It’s Hot! Here is How You Can Help Dogs in Hot Cars This Summer

As the temperature rises, the danger it can pose to pets goes up too. If you see dogs in hot cars this summer, don’t panic. There are things you can do to help!

A red outlined white box has a dog looking up from the right side of the image. On the left side is a list of temperatures outside, and how hot it gets after 10 minutes, 20 minutes, 30 minutes, and 40 minutes. When it is 70 degrees Fahrenheit outside, it will become 89 degrees after 10 minutes, 99 degrees after 20 minutes, up to 108 degrees after 40 minutes. More extreme, if it is 95 degrees outside, it will ecome 114 degrees after 10 minutes, 124 degrees after 20 minutes, 129 degrees after 30 minutes, and 133 degrees after 40 minutes.

Why is it dangerous?

To begin, let’s look at why hot cars are so dangerous for dogs. First, is to understand just how hot it actually gets inside a car during the summer. When it is a nice, sunny, 75 degree day here in Minnesota, a car can get up to temperatures as high as 113 degrees! On an especially hot day, where it is 90 degrees out, it can get up to 128 degrees inside of a car!

This extreme heat is already very hot for us, and when you add fur on top of it with a dog, it gets even worse. The high temperatures put dogs at risk of developing heat related conditions, such as heat stroke. Some breeds, such as those that are flat faced, are at even higher risk of this.

Signs of Heatstroke

  • Heavy panting 
  • Restlessness/anxiety 
  • Clawing at the window 
  • Trembling 
  • Collapse
  • Foaming at the mouth
  • Disorientation
  • Vomiting 
  • Bloody diarrhea
  • Seizures 

What should you do?

If you see a dog inside a hot car, no matter how long it has been, you need to take action right away. Time is extremely critical for getting the dog out of the car.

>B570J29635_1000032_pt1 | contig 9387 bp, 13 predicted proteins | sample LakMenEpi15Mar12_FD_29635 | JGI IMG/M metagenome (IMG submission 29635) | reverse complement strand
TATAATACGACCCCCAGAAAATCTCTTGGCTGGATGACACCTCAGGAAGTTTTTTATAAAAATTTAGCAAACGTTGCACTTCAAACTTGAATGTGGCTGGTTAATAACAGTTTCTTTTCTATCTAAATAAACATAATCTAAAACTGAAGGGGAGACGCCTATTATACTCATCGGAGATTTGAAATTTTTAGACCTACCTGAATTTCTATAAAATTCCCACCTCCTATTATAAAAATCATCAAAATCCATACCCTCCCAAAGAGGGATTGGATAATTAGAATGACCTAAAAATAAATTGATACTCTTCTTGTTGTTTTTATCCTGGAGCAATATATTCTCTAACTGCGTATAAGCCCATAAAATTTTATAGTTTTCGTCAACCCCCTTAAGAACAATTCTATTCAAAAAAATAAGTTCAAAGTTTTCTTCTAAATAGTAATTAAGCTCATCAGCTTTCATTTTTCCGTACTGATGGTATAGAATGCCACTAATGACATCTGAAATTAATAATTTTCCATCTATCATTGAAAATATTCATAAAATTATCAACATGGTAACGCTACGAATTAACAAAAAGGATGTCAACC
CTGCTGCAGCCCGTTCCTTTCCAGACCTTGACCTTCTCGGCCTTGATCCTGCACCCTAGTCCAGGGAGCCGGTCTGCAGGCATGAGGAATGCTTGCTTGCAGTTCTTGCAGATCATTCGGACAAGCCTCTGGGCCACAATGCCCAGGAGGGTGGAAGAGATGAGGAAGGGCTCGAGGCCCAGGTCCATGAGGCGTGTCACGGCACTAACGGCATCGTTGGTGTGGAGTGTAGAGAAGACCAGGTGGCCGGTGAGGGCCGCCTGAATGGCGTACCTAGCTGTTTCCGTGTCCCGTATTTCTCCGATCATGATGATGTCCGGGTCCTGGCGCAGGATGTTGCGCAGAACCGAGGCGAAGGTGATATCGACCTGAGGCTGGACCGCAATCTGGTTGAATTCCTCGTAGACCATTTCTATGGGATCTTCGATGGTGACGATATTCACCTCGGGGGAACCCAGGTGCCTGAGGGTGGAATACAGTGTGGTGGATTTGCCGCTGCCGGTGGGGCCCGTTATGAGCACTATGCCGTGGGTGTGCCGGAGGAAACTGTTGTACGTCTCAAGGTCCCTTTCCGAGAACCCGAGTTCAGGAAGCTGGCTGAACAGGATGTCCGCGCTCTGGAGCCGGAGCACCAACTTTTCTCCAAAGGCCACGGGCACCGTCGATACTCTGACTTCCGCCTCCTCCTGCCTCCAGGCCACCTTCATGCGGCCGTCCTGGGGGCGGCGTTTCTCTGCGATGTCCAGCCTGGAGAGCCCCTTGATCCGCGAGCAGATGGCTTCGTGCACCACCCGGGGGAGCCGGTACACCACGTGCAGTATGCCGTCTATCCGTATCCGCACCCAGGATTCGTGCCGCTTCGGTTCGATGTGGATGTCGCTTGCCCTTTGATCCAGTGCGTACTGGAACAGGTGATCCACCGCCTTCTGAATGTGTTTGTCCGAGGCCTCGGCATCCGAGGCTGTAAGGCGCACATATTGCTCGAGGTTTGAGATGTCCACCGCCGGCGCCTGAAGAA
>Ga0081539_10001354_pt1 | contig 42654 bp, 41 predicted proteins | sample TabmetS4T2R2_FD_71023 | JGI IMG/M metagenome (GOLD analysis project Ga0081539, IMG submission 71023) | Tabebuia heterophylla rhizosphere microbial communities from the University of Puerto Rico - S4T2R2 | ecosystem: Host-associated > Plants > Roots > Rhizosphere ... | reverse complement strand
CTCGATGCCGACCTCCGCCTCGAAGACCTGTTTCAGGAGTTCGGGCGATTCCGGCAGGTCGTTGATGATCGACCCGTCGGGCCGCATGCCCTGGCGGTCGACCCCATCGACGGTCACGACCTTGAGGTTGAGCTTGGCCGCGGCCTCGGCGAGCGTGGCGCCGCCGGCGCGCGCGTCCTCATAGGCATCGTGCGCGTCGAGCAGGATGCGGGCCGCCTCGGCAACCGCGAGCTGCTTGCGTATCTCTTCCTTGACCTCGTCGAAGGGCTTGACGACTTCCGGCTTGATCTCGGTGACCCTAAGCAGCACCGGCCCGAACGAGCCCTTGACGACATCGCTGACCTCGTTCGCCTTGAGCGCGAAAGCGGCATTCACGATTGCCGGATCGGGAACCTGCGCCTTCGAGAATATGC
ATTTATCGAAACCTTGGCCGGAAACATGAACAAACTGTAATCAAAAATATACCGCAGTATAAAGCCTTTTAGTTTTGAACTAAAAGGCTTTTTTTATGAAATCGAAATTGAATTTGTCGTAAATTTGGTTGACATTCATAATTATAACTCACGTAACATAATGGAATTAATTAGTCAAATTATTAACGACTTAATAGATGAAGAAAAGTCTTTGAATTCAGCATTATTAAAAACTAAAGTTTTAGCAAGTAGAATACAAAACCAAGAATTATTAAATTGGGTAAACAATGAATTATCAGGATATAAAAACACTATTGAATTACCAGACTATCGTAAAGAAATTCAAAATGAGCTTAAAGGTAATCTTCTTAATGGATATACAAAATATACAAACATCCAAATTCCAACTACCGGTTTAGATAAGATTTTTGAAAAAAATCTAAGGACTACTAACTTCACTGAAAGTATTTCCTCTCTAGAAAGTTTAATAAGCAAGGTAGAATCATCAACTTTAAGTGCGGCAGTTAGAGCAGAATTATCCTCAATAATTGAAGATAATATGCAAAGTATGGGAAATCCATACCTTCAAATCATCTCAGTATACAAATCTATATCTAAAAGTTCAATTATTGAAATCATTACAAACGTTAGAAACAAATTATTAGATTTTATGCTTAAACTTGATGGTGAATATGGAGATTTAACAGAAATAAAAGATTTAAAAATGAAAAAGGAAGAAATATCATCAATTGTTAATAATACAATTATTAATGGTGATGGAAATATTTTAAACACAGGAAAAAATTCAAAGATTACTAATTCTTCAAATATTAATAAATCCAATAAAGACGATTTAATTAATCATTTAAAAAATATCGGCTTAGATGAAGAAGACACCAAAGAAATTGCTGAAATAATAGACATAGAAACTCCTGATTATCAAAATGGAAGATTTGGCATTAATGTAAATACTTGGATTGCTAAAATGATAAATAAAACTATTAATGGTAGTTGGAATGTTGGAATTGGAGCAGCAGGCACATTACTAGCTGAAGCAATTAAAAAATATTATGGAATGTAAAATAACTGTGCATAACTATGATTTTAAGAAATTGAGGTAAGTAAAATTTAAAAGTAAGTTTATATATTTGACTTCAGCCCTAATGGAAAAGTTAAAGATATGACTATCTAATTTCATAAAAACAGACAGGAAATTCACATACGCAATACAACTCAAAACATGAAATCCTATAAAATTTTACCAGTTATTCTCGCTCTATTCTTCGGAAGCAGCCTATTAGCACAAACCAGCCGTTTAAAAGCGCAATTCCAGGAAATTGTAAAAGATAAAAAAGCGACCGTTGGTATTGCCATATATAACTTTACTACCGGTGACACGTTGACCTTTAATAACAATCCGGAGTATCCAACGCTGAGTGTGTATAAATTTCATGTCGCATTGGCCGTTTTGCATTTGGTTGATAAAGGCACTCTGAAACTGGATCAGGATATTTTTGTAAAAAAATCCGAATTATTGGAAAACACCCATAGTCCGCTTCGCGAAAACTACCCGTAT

1. First thing to do is call 9-1-1. In Minnesota, the police have the ability to assess if force is needed to get a dog out of a hot car, so you will need their assistance if it becomes necessary to break the dog out of the vehicle.
  2. The next step is to find the owner. If there is a business nearby, notify them and ask the to us their loud speaker to request the owner immediately. Best case scenario, the owner is near by and can help get the dog out of the vehicle immediately. Inform them of their pets condition, and your concern for the pets safety.

    Don’t try to lecture them or ridicule their decision to leave their dog in the car. It can be frustrating to deal with an owner who left their dog in a dangerous situation, but its important to protect yourself too. Keep the focus on saving the pet to minimize the chance of confrontation or fall out after the situation is resolved.

What can Law Enforcement Do?

The next step is understanding Minnesota laws. In Minnesota, there are several laws and statutes that cover leaving an animal inside a car (Minnesota Statute 346.57) by classifying it as endangering an animals health or safety. When the police arrive, the officers will be able to determine if a law was broken, and the repercussions from there.

If it is determined that the dog is in danger of overheating and heat stroke, than the officer may decide force is necessary to remove the dog from the car. From there, police will begin working to care for the dog, and you can offer assistance if they need it.

The police will focus on cooling the dog down slowly by:

  • Moving pet to a shaded area where it will be cooler temperatures
  • Offering fresh water (but not forcing the pet to drink) 
  • Drenching the pet in lukewarm water
    • This should not be cold water
    • Cold water constricts blood vessels in the skin and slows the body’s ability to cool itself 
  • Apply wet rags under the dogs arms, on their stomach, and on their neck
  • Placing the pet in their vehicle with the A/C on
  • Bringing the pet to a nearby animal emergency hospital
    • There, the pet can receive IV fluids and further cooling measures 

A second officer, if present, may begin their investigation, including trying to find the owner, talking to you as the caller, talk to other witnesses, and so on. This is to determine what laws, if any, have been broken.

Three dogs are shown side by side, panting. They have red fur tone and are outside. The background is filled with greenery.

    Stay informed